original BMT station that then connects to the existing platform via a new stairway.
    Additionally, the proposed project would also include the renovation and re-opening of an
    existing, but currently closed, emergency transit egress stairs located on the sidewalk in front of
    Site 5.”

    http://www.nylovesbiz.com/Subsidiaries_Projects/Data/AtlanticYards/AdditionalResources/AYFEIS/Fig1-15b.pdf

    To Larry’s question re: Bike Parking –

    As I was searching for this I came across this tidbit in the Mitgation section.

    BICYCLE PARKING
    Any ticket-holding fan arriving at a Nets game at the arena on a bicycle would be provided with
    free indoor bicycle storage at a facility controlled by the project sponsors. As discussed in
    Chapter 12, the proposed Atlantic Yards bicycle station would be a secured, manned facility
    providing storage for 400 bicycles. It is anticipated that this facility would be located on the
    arena block in ground-floor space along the 6th Avenue corridor. At this location it would be
    conveniently situated next to the arena and easily accessible from the bicycle lanes on Dean and
    Bergen Streets. As currently contemplated, in addition to dedicated bicycle storage space, the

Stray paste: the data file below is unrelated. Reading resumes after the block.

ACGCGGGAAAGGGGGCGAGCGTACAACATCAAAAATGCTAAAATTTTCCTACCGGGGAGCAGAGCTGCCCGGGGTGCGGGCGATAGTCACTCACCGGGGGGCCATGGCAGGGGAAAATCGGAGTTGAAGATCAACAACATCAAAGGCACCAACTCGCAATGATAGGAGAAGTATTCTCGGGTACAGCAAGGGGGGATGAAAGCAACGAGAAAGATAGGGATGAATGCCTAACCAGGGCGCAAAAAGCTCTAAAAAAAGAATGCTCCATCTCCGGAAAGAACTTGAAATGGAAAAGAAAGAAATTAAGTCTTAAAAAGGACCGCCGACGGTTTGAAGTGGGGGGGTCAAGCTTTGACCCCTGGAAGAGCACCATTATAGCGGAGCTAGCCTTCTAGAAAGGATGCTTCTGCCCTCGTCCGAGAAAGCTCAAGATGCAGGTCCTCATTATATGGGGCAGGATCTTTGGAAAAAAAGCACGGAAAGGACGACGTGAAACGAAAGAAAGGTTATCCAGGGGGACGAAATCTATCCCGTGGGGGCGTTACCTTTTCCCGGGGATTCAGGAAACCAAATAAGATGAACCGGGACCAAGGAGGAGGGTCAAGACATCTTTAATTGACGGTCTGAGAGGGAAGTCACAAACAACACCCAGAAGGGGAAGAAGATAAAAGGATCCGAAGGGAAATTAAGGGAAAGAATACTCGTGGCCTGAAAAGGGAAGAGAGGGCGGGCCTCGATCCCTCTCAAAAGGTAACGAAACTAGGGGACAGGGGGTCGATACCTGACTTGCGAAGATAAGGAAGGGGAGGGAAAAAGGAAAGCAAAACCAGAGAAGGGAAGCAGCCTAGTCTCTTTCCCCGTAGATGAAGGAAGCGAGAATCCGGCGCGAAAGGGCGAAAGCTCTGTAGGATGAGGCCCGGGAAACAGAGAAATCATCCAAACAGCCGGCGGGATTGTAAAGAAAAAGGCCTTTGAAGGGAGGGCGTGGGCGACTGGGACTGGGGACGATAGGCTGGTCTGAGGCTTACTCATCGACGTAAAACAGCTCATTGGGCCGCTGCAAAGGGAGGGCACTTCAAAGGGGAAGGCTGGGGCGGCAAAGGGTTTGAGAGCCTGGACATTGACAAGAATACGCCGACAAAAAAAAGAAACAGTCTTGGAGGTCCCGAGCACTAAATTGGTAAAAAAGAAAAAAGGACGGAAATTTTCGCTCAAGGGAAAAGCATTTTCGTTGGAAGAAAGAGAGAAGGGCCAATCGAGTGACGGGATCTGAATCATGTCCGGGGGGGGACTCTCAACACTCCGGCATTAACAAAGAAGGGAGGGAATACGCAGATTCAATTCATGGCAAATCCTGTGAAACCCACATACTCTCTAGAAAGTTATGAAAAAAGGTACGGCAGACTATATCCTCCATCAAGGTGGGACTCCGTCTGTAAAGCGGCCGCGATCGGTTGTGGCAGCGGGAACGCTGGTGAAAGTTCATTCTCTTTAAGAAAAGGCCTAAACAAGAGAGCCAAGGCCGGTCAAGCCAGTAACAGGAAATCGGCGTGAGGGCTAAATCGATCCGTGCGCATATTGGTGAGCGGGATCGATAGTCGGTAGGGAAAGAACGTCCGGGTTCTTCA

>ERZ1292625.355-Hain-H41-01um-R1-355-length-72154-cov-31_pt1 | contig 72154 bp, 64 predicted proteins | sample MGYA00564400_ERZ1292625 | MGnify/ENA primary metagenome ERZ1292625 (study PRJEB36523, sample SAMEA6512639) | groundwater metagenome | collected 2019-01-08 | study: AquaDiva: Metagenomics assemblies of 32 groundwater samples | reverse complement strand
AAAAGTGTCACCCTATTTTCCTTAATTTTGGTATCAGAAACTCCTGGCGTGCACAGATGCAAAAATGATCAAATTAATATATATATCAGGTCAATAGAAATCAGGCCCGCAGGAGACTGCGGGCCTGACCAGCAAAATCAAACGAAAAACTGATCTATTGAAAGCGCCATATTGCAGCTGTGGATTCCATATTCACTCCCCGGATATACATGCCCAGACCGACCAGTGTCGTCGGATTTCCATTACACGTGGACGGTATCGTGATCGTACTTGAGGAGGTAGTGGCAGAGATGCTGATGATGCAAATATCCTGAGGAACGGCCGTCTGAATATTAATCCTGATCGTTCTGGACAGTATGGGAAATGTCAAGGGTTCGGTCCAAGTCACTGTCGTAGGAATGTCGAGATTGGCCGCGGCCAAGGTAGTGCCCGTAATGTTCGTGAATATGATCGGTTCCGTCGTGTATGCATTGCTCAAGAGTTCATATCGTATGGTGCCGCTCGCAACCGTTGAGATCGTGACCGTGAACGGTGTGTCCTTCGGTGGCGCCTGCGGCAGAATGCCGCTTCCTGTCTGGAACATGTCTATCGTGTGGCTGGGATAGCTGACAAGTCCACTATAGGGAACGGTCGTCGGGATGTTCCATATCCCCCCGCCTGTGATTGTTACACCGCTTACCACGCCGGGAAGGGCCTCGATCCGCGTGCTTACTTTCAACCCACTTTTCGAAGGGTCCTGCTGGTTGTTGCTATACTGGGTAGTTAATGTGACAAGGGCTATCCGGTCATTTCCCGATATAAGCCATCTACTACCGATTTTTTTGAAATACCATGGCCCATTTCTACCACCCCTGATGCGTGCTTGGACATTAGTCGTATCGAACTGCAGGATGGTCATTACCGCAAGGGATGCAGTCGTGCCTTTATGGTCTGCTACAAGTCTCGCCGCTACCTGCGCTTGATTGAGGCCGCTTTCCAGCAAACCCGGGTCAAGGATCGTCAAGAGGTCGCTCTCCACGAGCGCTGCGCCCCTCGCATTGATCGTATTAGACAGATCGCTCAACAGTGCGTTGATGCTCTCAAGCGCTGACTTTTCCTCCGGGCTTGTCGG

facility would include amenities such as lockers, restrooms and a security desk. As with other
    demand management programs, this incentive would be advertised to Nets fans purchasing
    tickets on-line.

  • Larry Littlefield

    OK, so I’ll show up by bike, but it’s bad news about fare control.

    I had also argued that the Dey Street passageway in Lower Manhattan should be outside fare control, so people arriving via Path or Ferry or just walking to a meeting across Downtown could use it.

    As for this “grand public space,” that’s just real estate PR. The goal of that space will be to look good to those driving by, and to be a decent place to walk a few steps from the subway to the arena. I wouldn’t expect more if it does that job.